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Sir Francis Leggatt Chantrey (1781-1841), Sculptor
Sitter in 11 portraits
Artist associated with 267 portraits
The most outstanding sculptor of his generation, Chantrey executed portrait busts, public monuments and memorials. His success was the result of his study of character, combining direct observation with simplicity of form. Chantrey had little formal training. He was born of a poor family in Sheffield and only established himself in fashionable society in 1809 when he married into money and set up a studio in London. In 1811, the exhibition of his bust of the radical John Horne Tooke made his name. For the rest of his life Chantrey never wanted for commissions. He bequeathed his fortune for the establishment of a 'public national collection of British fine art', the foundation of the Tate Gallery.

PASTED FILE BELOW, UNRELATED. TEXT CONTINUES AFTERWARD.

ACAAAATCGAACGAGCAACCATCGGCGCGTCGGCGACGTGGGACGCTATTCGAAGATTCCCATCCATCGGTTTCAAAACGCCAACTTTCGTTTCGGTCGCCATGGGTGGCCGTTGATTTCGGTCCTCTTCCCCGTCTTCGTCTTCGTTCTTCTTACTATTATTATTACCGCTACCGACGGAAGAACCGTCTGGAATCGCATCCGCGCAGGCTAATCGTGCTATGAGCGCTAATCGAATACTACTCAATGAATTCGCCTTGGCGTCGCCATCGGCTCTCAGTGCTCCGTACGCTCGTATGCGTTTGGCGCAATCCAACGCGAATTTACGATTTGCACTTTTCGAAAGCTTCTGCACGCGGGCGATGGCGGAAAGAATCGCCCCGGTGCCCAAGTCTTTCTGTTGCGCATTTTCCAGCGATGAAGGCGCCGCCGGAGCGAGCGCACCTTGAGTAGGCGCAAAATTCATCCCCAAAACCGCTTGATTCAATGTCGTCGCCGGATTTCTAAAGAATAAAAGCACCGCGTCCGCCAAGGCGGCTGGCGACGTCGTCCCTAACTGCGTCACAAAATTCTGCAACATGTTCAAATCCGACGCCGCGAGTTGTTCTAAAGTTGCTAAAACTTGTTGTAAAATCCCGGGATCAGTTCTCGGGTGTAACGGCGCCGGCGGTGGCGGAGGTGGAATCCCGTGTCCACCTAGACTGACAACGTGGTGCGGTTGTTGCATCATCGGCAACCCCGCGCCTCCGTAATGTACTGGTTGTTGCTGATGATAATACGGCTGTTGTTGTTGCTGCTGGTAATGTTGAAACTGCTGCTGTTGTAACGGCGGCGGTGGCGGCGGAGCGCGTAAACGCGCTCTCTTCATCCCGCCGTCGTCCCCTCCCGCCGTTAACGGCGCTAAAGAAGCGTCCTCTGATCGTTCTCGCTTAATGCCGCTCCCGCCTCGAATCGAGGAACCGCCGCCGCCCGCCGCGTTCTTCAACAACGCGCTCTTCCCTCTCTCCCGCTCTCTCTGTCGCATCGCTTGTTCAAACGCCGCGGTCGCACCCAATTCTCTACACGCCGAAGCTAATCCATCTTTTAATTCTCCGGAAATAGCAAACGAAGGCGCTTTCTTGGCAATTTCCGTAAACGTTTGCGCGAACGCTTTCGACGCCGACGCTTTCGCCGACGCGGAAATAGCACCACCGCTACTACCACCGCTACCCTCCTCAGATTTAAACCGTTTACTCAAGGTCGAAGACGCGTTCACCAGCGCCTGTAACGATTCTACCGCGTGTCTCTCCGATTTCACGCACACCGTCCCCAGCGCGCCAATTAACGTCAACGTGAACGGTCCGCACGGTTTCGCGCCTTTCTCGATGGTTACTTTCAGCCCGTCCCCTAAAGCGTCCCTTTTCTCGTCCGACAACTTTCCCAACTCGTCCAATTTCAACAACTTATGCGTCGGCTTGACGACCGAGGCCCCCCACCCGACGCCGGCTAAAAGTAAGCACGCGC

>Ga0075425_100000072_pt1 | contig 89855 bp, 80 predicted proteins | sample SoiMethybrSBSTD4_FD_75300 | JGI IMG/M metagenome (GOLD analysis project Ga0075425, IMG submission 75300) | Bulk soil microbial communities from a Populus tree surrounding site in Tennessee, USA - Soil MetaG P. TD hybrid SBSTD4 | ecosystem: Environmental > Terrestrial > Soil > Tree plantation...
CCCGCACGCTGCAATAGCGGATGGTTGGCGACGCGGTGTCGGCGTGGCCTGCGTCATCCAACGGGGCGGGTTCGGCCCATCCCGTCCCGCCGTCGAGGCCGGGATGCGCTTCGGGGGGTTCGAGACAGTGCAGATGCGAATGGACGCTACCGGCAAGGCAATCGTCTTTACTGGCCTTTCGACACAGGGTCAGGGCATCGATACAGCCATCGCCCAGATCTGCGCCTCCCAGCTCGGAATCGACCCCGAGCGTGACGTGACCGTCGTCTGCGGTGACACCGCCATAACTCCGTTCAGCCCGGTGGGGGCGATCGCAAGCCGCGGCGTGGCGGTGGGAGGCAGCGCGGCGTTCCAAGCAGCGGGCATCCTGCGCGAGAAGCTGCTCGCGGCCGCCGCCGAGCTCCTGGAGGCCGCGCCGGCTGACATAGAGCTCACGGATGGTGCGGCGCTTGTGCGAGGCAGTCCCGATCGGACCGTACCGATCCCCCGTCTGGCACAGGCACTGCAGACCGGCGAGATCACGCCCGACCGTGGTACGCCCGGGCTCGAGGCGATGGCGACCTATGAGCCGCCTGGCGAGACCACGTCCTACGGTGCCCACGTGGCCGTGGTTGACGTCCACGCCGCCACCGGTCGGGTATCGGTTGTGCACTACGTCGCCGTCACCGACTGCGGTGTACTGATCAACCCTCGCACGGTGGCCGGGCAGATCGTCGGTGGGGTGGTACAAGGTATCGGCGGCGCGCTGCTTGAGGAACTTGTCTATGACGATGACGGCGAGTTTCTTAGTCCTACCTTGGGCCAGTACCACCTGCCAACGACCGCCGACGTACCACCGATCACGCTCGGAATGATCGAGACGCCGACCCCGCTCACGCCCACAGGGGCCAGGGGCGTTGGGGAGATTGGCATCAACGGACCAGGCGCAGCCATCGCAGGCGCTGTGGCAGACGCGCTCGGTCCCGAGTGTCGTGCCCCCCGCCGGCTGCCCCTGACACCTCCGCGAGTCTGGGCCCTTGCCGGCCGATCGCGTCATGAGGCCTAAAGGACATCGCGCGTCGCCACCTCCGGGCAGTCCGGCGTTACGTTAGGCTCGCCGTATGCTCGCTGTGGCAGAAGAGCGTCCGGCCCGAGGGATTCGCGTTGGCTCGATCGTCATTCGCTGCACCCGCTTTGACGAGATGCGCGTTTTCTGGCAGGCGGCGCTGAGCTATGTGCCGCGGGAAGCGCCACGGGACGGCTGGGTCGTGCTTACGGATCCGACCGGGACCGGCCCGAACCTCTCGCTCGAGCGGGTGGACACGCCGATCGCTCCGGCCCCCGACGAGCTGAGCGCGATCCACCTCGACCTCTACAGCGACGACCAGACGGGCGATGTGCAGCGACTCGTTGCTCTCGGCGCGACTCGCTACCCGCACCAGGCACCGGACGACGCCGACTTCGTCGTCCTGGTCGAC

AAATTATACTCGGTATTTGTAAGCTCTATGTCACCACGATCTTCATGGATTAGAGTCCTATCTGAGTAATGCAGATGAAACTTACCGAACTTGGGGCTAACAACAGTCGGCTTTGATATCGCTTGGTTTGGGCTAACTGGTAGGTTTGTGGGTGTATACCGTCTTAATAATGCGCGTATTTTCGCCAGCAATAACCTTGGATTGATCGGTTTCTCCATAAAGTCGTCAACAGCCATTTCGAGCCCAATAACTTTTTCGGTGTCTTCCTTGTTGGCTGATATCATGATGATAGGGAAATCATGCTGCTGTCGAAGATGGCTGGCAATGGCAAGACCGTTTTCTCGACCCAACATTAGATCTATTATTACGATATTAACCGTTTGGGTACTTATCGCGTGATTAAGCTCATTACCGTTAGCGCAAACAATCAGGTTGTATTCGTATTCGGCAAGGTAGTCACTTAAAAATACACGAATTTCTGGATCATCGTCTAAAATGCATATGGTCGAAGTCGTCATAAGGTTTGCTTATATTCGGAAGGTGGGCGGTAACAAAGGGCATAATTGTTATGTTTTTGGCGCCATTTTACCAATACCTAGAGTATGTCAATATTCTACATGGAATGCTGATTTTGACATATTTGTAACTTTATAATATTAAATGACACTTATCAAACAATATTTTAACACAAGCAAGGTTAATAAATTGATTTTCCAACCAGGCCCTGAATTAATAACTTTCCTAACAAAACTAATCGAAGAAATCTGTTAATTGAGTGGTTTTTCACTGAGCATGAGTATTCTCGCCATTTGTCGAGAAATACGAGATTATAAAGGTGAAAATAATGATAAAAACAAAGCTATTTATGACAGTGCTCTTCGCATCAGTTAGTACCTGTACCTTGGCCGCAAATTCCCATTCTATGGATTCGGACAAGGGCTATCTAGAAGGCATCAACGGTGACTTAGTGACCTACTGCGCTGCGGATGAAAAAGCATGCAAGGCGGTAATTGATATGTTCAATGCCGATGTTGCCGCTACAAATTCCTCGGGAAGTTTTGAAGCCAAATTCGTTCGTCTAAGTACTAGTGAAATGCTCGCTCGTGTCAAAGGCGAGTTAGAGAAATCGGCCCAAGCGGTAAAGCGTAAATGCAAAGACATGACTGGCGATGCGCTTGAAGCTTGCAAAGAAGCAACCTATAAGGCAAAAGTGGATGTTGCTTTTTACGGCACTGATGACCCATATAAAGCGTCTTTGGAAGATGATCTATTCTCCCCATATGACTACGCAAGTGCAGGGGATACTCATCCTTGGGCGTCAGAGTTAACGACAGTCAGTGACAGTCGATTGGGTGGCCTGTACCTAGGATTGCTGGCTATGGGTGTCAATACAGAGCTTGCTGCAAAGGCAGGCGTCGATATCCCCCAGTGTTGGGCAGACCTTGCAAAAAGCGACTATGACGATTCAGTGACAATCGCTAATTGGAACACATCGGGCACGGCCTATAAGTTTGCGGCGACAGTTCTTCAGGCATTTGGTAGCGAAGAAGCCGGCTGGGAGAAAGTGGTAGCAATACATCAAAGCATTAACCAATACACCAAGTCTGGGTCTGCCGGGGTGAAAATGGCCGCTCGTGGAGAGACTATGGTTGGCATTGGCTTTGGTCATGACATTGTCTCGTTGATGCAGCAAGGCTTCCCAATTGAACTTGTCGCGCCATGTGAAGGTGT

by Sir Francis Leggatt Chantrey
pencil and grey wash, circa 1800
On display at Turner Contemporary, Margate, UK in the exhibition 'Self'
by William Wyon, after William Bain, and after Sir Francis Leggatt Chantrey
bronze medal, 1843